Morning Walk

My feet carry me, striding out at first, strong, swift and purposeful on my early morning walk. But I am a distracted walker. I notice so many things within minutes that I slow to look closer, then to squat and gaze and wonder: at the glow of lamps on a porch; the lines of leaded window-panes; even the indefinable “sense” of a household asleep behind closed blinds. Light dances with shadow on a sloping bank of wild grasses and flowers. Already I am both captivated and trying to capture what I see if I can. I pass a wooden porch attached to an old home, and the morning light catches its peeling rafters. How many people have sat beneath them, I wonder? Who were they? I imagine visiting friends, sharing confidences and laughter, children on their haunches, lips slack, absorbed in their imaginary world of play. This morning a wiry woman hunches over, legs crossed, elbows on knees, looking deep in thought, smoking what I guess is her first cigarette of the day. The smoke wafts its way into my nostrils as I quietly pass by, and its smell reminds me of my mother before she finally kicked the habit.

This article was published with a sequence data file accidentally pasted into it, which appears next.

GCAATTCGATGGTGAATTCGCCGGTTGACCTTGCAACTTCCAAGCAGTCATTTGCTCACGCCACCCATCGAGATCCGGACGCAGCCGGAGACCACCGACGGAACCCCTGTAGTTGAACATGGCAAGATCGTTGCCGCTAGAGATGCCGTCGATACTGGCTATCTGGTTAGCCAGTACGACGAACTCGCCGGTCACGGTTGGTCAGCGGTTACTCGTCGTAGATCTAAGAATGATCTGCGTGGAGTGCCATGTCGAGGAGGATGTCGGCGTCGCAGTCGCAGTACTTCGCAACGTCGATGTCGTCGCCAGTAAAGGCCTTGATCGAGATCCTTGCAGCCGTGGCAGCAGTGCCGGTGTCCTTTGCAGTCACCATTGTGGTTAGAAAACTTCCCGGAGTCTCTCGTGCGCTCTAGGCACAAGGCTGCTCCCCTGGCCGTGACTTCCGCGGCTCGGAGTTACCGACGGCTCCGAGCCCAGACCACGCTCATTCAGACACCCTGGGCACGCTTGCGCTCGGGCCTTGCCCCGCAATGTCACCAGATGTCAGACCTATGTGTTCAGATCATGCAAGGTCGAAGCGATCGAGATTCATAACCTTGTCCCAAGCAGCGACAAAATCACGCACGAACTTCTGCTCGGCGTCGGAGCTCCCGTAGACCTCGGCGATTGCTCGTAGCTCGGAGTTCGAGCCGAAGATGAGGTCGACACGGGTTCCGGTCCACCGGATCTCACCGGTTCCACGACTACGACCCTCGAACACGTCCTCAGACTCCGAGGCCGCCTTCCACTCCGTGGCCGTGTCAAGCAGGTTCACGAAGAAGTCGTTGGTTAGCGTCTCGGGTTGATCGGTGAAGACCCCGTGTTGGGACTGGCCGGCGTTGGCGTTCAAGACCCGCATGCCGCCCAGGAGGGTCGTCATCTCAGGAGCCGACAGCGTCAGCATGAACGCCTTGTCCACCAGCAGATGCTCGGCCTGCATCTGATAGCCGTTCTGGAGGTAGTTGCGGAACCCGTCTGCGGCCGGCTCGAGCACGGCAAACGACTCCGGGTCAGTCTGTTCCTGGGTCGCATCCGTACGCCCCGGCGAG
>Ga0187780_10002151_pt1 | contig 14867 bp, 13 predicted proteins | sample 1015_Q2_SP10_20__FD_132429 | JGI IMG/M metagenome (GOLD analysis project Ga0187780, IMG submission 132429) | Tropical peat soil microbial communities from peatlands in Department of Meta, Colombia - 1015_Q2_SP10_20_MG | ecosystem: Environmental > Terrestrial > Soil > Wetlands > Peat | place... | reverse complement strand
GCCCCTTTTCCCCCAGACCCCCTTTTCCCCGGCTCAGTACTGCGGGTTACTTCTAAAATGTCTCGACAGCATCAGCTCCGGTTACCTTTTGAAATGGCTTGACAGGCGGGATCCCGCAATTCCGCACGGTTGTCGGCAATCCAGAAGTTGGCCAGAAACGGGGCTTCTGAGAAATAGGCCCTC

The morning is a cascade of fascination, and yet I know that I only see a fraction of what is on the buffet table. The walk is a receiving of gift after gift. I wonder if this is what heaven is like—this quiet walk through beauty. I stoop to snap a tiny white flower at the foot of a tree with my phone’s camera, and I hear it say, “Who me?” “Yes, you, little flower,” I reply, “you are so sweet and pretty. I see you. I notice you.” And later, squatting down close to another tiny flower, petals back-lit by the sun, I wonder: if the poet, Mary Oliver, would have had a camera phone, would she have described her walks—painted her steps through nature so beautifully in words? Would we see what she saw through her skillful writing, and her wise, alert eyes? And I resolve to try harder to follow her lead, even from a far distance!

Comments

Popular posts from this blog

The Most I've Ever Paid for Something I Didn't Want

Martha

Samson Beaver and his Family